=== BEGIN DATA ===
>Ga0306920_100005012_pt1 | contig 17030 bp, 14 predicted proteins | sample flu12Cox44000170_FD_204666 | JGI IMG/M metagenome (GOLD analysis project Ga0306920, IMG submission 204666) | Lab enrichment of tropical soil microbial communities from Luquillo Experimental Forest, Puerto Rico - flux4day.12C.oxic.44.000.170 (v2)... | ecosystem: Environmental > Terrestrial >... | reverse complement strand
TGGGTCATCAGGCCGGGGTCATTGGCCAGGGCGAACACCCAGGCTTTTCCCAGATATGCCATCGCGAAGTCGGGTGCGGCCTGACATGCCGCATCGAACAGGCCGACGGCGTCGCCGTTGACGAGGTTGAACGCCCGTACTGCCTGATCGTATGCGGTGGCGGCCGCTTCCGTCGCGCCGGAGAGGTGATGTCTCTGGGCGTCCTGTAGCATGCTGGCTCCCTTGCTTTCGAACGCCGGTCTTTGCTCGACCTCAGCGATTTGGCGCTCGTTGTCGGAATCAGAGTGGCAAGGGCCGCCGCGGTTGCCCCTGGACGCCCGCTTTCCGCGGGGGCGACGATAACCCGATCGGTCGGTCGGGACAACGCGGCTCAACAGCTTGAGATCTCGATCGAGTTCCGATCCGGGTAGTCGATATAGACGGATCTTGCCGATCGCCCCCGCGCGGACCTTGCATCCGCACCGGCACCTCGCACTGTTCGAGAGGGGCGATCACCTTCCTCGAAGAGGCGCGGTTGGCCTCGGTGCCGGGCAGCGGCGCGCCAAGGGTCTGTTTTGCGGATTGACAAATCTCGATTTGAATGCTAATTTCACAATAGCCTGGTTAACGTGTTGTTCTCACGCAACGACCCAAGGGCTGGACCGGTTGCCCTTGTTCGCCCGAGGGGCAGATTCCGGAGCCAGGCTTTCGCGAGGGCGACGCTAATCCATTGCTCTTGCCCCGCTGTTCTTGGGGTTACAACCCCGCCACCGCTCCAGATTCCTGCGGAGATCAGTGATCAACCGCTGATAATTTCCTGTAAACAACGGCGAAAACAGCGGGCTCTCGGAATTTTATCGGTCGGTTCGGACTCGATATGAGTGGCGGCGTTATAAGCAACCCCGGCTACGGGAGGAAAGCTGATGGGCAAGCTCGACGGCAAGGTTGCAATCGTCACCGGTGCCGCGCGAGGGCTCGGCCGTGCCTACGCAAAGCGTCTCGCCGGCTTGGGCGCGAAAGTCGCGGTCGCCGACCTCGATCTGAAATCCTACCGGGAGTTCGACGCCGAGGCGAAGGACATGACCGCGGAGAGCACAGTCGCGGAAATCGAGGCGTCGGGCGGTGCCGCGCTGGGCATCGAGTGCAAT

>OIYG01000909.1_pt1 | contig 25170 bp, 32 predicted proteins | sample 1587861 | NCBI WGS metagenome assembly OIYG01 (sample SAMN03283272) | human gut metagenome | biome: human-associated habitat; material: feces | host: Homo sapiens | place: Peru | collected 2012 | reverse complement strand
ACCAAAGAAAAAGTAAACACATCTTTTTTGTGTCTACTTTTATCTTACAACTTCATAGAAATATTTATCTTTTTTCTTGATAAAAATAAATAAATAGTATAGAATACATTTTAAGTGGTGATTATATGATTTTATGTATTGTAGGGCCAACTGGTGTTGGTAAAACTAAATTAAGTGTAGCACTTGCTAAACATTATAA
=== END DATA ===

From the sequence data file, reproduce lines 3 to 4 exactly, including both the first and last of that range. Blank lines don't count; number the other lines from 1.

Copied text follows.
>OIYG01000909.1_pt1 | contig 25170 bp, 32 predicted proteins | sample 1587861 | NCBI WGS metagenome assembly OIYG01 (sample SAMN03283272) | human gut metagenome | biome: human-associated habitat; material: feces | host: Homo sapiens | place: Peru | collected 2012 | reverse complement strand
ACCAAAGAAAAAGTAAACACATCTTTTTTGTGTCTACTTTTATCTTACAACTTCATAGAAATATTTATCTTTTTTCTTGATAAAAATAAATAAATAGTATAGAATACATTTTAAGTGGTGATTATATGATTTTATGTATTGTAGGGCCAACTGGTGTTGGTAAAACTAAATTAAGTGTAGCACTTGCTAAACATTATAA